|Studies on marine fungal-nematode associations and plant degradation|
|Meyers, S.P.; Hopper, B.E. (1967). Studies on marine fungal-nematode associations and plant degradation. Helgol. Wiss. Meeresunters. 15(1-4): 270-281. dx.doi.org/10.1007/BF01618629|
|In: Helgoländer Wissenschaftliche Meeresuntersuchungen. Biologische Anstalt Helgoland: Hamburg. ISSN 0017-9957, more|
|Also published as |
- Meyers, S.P.; Hopper, B.E. (1967). Studies on marine fungal-nematode associations and plant degradation, in: Kinne, O. et al. (Ed.) (1967). Vorträge und Diskussionen. Erstes Europäisches Symposion über Meeresbiologie = Papers and discussions. First European Symposium on Marine Biology = Rapports et discussions. Premier symposium européen sur biologie marine. Helgoländer Wissenschaftliche Meeresuntersuchungen, 15(1-4): pp. 270-281. dx.doi.org/10.1007/BF01618629, more
1. Studies of the broad-leafed turtle grass,Thalassia testudinum König, have revealed a diverse range of fungal infestation different in generic composition and dynamics of attack from that found on submerged wood. Certain of the fungi, notably the AscomyceteLindra thalassiae, initiate considerable degradation of leaf tissue and show a developmental cycle in nature related to the physiological state of the host plant.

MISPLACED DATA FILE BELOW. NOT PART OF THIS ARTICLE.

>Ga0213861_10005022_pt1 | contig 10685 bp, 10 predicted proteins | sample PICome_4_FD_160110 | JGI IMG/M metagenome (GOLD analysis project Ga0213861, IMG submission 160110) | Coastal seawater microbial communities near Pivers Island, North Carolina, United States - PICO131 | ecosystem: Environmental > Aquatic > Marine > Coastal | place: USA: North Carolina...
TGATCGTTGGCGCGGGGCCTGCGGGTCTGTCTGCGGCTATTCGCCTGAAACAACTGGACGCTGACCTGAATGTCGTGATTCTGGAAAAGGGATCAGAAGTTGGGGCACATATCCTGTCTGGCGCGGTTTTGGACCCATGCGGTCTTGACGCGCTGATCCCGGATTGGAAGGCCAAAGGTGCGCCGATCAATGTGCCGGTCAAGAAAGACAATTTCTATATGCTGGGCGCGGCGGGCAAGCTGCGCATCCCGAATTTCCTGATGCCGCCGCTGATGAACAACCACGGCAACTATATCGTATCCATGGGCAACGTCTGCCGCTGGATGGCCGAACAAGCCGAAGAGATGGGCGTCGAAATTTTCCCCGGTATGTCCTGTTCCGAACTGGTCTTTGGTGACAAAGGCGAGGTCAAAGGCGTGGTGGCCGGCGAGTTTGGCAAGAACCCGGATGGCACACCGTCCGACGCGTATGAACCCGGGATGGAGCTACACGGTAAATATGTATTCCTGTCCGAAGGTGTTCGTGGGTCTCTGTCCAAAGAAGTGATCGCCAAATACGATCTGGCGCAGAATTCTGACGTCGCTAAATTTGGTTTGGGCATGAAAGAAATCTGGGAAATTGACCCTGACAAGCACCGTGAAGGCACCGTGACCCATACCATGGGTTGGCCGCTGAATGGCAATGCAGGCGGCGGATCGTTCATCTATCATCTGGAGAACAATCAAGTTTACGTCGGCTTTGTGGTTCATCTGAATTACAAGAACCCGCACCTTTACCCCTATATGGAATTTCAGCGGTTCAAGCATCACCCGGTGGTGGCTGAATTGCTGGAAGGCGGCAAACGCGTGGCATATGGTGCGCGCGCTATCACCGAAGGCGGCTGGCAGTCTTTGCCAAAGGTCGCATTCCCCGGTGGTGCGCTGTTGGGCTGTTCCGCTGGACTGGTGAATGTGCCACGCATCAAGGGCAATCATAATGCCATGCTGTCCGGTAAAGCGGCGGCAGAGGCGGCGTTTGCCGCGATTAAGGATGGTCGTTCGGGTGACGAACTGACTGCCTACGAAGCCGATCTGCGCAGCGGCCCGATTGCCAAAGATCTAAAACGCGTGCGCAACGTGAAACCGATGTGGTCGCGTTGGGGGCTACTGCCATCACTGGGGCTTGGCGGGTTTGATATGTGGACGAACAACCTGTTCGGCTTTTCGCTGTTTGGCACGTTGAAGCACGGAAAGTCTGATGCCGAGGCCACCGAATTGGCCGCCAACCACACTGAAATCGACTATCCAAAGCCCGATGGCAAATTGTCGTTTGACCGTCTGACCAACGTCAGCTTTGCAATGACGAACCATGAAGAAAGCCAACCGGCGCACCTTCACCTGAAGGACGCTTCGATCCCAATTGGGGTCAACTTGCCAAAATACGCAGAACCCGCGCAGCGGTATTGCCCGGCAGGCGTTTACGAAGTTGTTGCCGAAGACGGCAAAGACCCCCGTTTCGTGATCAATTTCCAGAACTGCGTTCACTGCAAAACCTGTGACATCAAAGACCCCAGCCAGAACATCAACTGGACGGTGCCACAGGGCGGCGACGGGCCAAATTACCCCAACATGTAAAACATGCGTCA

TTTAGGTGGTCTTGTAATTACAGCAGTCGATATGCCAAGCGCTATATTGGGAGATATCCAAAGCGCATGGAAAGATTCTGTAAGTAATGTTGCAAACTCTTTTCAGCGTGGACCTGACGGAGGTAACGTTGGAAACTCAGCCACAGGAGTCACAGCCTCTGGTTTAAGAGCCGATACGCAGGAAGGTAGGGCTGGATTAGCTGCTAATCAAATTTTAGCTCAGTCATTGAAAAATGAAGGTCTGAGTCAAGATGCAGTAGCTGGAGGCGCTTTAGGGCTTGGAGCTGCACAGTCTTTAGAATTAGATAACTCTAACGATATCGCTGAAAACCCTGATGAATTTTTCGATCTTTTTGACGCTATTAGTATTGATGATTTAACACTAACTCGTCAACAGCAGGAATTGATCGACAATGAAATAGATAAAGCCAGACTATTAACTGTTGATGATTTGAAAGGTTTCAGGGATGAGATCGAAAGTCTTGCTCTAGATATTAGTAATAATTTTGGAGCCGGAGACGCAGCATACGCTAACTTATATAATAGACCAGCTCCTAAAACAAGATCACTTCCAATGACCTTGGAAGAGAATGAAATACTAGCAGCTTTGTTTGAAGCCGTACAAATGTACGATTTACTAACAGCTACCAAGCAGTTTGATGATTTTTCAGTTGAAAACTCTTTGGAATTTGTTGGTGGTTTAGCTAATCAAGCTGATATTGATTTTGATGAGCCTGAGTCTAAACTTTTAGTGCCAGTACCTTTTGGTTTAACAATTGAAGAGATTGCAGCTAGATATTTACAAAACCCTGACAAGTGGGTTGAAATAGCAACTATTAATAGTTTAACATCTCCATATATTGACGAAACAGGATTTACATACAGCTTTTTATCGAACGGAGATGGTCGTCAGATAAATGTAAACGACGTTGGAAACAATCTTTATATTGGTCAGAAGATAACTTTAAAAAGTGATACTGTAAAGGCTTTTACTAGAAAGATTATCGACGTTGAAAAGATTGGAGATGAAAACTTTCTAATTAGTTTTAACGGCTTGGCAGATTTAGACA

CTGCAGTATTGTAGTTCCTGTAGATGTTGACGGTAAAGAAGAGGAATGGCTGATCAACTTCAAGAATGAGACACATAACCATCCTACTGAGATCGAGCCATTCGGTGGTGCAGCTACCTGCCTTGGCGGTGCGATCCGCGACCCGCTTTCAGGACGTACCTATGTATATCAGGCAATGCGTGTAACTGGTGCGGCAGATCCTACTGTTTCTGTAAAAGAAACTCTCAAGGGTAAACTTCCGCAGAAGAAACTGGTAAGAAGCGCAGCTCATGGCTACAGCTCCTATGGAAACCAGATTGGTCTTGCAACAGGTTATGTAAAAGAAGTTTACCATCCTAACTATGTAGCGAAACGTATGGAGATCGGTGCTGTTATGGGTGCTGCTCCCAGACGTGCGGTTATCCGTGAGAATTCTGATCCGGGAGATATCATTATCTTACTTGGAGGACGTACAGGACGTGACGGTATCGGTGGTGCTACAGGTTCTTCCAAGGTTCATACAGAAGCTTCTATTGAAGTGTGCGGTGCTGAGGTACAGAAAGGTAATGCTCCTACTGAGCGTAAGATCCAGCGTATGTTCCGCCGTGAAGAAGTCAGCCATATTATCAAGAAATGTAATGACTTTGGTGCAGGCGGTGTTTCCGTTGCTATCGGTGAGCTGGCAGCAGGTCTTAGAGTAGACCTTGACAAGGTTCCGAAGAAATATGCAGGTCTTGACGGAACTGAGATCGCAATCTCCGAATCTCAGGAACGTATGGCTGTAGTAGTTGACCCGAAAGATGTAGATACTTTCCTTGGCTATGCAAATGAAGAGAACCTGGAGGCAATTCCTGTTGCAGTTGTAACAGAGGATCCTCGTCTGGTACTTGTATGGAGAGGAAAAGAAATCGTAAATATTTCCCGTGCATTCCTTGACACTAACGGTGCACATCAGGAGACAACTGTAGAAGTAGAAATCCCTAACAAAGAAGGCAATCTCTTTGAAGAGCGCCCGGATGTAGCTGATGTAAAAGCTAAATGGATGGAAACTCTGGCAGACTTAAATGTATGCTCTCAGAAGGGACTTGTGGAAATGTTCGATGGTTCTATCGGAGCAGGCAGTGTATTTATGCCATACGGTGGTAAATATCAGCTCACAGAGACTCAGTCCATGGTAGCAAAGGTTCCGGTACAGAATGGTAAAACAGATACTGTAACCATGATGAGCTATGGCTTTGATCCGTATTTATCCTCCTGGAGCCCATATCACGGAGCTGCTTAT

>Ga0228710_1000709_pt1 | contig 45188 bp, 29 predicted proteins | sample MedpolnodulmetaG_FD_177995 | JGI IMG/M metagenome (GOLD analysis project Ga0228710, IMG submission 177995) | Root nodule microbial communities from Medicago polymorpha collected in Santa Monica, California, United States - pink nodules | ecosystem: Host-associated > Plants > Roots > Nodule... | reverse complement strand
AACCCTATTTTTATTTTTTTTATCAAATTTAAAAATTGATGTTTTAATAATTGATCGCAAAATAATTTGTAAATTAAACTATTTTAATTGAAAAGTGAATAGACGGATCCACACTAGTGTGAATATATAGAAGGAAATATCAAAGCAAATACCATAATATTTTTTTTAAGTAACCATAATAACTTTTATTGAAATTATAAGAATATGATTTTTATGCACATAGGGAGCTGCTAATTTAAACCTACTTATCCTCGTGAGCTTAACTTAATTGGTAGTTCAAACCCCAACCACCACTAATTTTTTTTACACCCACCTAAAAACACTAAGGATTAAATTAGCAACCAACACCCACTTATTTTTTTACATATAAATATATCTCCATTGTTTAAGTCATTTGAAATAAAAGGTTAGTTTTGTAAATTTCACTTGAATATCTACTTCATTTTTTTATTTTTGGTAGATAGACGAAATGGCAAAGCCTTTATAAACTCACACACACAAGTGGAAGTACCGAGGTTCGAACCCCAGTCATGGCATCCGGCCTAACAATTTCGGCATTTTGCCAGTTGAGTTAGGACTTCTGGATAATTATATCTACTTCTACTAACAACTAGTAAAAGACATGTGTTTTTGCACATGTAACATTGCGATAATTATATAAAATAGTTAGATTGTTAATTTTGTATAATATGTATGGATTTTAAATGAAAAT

2. Use of fungal-cellulose mats as a ldquotrappingrdquo substrate has been extremely effective for discernment of ecologically significant shifts in nematode concentrations, especially those of the omnivorous species,Metoncholaimus scissus.
3. Patterns of activity ofM. scissus, as well as those of various foliicolous nematodes, suggest that loci of organic material, such as fungal infested leaves and decaying plant tissue, significantly affect biological activity of these animals.
4. Laboratory analysis of degraded cotton cellulose filters show a striking incidence of fungal reproduction of the ascomycetous fungusLulworthia, along with development of a considerable associated nematode fauna, especially species ofViscosia (V. macramphida) andLeptolaimus (L. plectoides). Successional patterns in nematode development are noted with continued degradation of the cotton cellulose matrix.